Over the past six Fridays, I’ve tasted six different kinds of pansit (noodles) for dinner at our North York Centre. I’ve also seen members of our East congregation more frequently and more importantly, gained a new view on serving Christ.
This was made possible by the six sessions that comprised of our Leader’s Equipping and Discipleship (LEAD) Foundations taught by Pastor Jong for our current and potential church leaders. Committing to the sessions is an application itself for what is required of a worker. November was hectic with two and half hours of listening and group dynamics at the end of a busy school/work week, scanning through the handouts, plus the extra reading materials days before the Friday and reviewing for the quizzes (yes, there were quizzes!). As this series reminded us, we do not serve because it is convenient to us and this has since been what we playfully labeled as ‘nothos’ – spirit for our complaints. Nothos, being the most memorised Greek word I guess from the workshop portrays an illegitimate heart that serves for the only purpose of what he can gain from it.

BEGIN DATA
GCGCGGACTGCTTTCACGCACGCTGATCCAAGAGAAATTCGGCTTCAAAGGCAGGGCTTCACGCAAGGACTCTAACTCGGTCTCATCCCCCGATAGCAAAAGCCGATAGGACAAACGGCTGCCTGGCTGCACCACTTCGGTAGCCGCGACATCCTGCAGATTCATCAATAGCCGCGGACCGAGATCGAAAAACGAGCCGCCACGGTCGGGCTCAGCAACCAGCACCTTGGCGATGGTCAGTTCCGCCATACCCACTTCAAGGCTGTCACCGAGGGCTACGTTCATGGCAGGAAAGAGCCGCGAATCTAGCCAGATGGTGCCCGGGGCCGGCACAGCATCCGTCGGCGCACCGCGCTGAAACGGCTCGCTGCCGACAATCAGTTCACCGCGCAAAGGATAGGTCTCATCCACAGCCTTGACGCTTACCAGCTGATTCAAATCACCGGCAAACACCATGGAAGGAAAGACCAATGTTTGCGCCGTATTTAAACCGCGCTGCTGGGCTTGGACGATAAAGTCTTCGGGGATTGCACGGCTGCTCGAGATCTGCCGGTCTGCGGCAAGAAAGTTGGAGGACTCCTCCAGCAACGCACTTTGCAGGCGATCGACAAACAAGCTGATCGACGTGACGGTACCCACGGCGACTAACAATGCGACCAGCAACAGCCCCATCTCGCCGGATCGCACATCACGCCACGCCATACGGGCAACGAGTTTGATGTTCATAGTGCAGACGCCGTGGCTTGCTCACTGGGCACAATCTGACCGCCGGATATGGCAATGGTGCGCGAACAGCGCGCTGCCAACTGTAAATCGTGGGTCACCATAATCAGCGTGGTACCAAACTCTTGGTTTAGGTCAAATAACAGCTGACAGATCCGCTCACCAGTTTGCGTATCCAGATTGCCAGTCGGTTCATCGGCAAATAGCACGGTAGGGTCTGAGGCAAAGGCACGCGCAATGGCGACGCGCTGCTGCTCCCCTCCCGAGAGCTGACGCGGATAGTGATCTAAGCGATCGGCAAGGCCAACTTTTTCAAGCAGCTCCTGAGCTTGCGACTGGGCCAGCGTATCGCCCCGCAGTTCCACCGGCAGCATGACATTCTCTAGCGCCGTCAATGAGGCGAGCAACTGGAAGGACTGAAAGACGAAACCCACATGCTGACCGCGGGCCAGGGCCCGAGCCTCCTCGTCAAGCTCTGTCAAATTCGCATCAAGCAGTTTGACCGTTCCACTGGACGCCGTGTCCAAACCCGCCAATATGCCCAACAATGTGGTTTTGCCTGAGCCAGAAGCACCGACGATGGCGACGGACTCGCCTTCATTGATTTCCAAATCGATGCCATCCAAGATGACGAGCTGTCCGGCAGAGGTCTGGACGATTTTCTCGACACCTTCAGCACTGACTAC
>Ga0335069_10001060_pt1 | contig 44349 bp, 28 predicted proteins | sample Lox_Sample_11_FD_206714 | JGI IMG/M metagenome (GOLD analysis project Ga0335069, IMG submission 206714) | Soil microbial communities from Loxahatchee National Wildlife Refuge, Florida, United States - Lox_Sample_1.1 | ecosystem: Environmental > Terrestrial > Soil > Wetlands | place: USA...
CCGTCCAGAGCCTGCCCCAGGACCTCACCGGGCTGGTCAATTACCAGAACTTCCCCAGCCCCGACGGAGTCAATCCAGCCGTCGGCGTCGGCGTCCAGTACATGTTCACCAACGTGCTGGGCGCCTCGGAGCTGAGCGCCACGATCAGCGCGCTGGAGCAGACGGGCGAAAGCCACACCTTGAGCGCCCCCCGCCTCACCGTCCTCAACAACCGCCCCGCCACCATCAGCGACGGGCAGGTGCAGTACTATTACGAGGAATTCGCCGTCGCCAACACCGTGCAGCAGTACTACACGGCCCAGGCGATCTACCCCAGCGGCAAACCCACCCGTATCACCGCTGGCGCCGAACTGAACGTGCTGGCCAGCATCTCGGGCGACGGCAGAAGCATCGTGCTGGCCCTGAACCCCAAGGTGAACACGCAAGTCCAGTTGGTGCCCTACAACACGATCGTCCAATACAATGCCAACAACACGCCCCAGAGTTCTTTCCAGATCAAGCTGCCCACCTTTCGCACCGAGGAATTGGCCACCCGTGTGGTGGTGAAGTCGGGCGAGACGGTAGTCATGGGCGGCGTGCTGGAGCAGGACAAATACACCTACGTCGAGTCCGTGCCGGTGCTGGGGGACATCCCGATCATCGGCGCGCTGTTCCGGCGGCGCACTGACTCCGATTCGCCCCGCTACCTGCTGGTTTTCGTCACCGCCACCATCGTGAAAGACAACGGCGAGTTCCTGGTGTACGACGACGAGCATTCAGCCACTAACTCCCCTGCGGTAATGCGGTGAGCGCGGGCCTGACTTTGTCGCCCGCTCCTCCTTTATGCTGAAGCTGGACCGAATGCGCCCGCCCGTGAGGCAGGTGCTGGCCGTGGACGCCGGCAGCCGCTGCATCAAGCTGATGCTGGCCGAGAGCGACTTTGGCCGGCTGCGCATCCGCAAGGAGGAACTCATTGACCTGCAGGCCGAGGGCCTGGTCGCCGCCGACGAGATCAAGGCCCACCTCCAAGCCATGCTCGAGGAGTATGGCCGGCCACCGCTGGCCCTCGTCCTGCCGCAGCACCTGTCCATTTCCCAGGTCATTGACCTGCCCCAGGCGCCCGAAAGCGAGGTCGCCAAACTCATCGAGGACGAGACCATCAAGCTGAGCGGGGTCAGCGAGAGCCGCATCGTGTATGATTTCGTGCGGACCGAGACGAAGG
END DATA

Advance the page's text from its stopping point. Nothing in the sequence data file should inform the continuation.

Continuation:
To be a LEADER, you first need to follow God and His Lordship.
What a rebuke to learn as an example that a Christian employee with Jesus as his Saviour but not Jesus as his Lord results to a substandard employee. Yes, we already have our ticket to heaven, but we also want our lives radically changed, here and now. A changed life is one that submits to the lordship of God. It’s one that responds to the necessary challenges and corrections to bring us to maturity as sons and daughters. The workshop aimed to equip us for maturity by the many eye-opening insights spread over the six Fridays.
There were discussions on God’s Fatherhood and Jesus’ sonship. Conversations and lessons on understanding our identity as this directs why and how serve the Lord, on identifying and raising up leaders, on proper disciplining, on building up real ‘koinonia’ or that sense of belongingness, etc. One of the topics that struck me was the shift to Kingdom mindset. For example, placing the Kingdom culture over the Filipino culture. We may be a church full of Filipinos who, culturally, do not have a problem with lateness but the service will always start on time because our God is a God of order.
Did you know that spiritual discipline means doing our part so that God can do His part? Looking at it from that perspective inspires me even more to have a consistent quiet time with God, to practice generosity, fasting and intercession among the list of spiritual disciplines. There are so many more thoughts to ponder spread over the six Fridays. Despite this, the hope is they don’t stay as mere stock knowledge, but that they may also reach our hearts and transform indeed our service to the Lord.
– Ailene Estrada Oliveros
Want to know more about our LEAD Sessions? They’re available now on RightNow Media!